Anyone can access rapid lateral flow tests even if you do not have symptoms of Covid-19. We encourage all individuals to complete a rapid lateral flow test twice a week (every 3 to 4 days) to check if you have the virus. If people test positive and self-isolate, it helps stop the virus spreading. Even if you’re vaccinated, there’s still a chance you can pass COVID-19 on, so you should keep getting tested regularly.
Visit NHS Inform if you wish to access rapid lateral flow testing.
I am nervous about returning to squash?
We understand that some participants may be nervous about returning to squash. There are adapted versions of squash which you may wish to try before returning to full squash. Clubs/facilities may wish to share these ideas with their members.
- Consider returning to the court on your own for the first few sessions. You can check out our Solo resource in our Coaching Resources section to give you some ideas.
- You may find other helpful solo/prepare to return sessions on our YouTube Channel.
- All clubs/facilities will have an appointed Covid-19 Officer and any player who may be concerned about returning to squash may wish to contact their Covid-19 Officer to better understand the steps that have been taken to reduce the risk of Covid-19 in the environment.
Can changing and shower facilities be used?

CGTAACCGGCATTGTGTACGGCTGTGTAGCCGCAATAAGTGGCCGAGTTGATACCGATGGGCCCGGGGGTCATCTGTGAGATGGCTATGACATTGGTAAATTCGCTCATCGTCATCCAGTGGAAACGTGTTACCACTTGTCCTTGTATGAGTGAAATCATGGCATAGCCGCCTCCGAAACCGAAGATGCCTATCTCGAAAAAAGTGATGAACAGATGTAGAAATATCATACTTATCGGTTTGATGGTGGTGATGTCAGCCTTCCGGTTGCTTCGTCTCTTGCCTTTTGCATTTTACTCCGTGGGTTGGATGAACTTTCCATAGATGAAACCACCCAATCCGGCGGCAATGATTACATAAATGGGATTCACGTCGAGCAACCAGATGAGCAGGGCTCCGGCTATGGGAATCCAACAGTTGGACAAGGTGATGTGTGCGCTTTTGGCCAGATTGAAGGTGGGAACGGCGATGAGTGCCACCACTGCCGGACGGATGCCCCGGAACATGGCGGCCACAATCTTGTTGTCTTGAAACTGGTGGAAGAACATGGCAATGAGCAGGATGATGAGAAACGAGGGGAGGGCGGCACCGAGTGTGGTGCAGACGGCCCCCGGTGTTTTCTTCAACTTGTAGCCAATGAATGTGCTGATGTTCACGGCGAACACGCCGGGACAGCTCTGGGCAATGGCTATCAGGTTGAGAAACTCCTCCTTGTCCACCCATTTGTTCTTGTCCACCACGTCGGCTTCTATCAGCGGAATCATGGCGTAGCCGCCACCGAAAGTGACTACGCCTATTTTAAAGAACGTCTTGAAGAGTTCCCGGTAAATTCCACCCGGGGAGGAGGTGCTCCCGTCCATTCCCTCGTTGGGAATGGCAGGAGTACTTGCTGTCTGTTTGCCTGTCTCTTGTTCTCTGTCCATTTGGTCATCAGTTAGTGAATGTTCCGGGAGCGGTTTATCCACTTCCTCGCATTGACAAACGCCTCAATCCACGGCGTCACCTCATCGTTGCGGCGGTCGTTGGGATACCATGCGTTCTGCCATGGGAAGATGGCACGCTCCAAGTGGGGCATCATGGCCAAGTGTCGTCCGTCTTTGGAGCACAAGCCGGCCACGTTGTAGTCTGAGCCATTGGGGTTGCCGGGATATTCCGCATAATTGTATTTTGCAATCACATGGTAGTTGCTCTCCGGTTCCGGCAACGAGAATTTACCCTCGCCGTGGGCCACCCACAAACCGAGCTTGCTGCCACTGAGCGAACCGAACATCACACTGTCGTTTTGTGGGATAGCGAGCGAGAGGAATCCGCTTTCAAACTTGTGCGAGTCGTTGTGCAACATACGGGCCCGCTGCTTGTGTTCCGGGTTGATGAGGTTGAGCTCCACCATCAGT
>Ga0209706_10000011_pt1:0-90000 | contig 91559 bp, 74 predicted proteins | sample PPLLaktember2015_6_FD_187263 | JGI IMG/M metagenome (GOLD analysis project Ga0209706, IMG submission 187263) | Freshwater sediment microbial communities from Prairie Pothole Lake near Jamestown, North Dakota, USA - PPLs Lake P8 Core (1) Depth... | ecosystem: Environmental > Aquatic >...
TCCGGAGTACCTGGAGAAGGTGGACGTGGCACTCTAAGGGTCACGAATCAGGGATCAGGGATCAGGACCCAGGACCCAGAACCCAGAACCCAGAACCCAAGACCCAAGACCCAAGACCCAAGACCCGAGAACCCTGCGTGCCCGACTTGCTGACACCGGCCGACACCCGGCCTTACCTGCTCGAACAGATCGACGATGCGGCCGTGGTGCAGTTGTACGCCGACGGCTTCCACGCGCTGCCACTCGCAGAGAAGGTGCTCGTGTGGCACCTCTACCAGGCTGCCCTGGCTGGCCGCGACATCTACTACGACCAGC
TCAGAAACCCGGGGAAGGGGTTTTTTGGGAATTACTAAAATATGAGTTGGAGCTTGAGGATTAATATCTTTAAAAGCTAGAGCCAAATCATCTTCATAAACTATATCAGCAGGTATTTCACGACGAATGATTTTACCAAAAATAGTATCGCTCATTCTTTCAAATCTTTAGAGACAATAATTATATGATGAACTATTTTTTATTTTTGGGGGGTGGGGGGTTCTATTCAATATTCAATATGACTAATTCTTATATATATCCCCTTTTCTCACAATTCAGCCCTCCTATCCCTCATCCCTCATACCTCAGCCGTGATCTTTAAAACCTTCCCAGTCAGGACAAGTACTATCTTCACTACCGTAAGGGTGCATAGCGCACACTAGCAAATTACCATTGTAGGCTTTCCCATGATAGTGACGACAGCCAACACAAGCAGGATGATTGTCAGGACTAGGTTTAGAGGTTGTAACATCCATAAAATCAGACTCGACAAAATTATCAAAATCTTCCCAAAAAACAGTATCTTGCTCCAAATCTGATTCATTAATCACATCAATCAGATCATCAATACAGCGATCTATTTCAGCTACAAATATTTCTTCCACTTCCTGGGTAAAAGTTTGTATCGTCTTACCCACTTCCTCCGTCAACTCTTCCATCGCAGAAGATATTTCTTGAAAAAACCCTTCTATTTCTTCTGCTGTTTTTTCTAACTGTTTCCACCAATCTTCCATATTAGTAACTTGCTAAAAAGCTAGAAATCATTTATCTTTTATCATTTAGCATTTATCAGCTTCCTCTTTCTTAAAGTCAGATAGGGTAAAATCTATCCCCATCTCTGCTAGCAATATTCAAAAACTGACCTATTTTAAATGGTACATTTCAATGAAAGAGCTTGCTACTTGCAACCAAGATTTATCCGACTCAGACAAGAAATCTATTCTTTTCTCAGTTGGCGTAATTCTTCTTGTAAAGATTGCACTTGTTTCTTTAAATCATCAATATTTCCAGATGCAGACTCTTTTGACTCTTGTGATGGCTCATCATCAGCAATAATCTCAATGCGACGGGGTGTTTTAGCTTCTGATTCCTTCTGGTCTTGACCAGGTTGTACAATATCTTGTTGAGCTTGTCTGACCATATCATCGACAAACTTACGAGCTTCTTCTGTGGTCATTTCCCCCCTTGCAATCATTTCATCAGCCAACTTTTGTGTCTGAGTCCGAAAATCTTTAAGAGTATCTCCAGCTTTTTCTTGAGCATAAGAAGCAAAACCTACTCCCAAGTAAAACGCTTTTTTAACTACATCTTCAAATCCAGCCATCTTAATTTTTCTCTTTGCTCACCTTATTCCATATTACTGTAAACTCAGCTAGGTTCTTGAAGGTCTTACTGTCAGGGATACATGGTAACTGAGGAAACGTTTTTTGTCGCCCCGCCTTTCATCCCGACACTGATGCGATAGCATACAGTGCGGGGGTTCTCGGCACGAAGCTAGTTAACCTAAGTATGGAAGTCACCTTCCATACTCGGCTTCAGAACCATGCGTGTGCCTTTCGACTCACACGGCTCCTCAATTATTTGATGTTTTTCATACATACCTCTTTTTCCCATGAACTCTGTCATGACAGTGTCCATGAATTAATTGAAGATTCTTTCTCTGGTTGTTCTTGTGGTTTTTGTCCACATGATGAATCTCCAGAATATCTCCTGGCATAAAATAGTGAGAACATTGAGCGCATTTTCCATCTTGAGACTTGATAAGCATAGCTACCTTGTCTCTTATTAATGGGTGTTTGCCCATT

Changing and shower facilities are permitted, however individual clubs/facilities should carry out appropriate risk assessments to determine if they can be used.
We encourage any club/facilities opening changing and shower facilities to read section 3.2 of the ‘Guidance for Squash Clubs, Players, Coaches and Competitions in Scotland’.
In addition, we recommend you follow the guidance included in ‘Getting your facilities fit for sport’.
Further ideas for clubs to consider how they safely re-open these facilities include:
- If showers are to be used then consider how many showers can be used in the shower area (for example, perhaps on allow use of every second shower).
- Clubs/facilities could consider allocating space in changing facilities to specific courts.
- Consider phasing in the return of changing/shower facilities, perhaps allowing it on certain days so that use can be monitored and reviewed before expanding provision.
- Speak with your members to gather their thoughts – they may be happy to continue without using changing/shower facilities. Involving them is key.
How else can I stay safe when returning to squash?
- Consider the number of people you play against. You may wish to create your own ‘squash bubble’ which consists of a small number of people who you regularly play against.
- Encourage and promote individuals to take personal responsibility for their safety and the safety of others by playing and behaving responsibly. Continue to encourage and promote national and local guidance.
- Encourage players to start back slowly especially if you have not played for a period of time. Players should perhaps consider playing for a shorter period of time than they use to for the first few sessions. They may also consider playing on less days than they previously did and then build up slowly. Reduce your risk of injury by getting back to match fitness.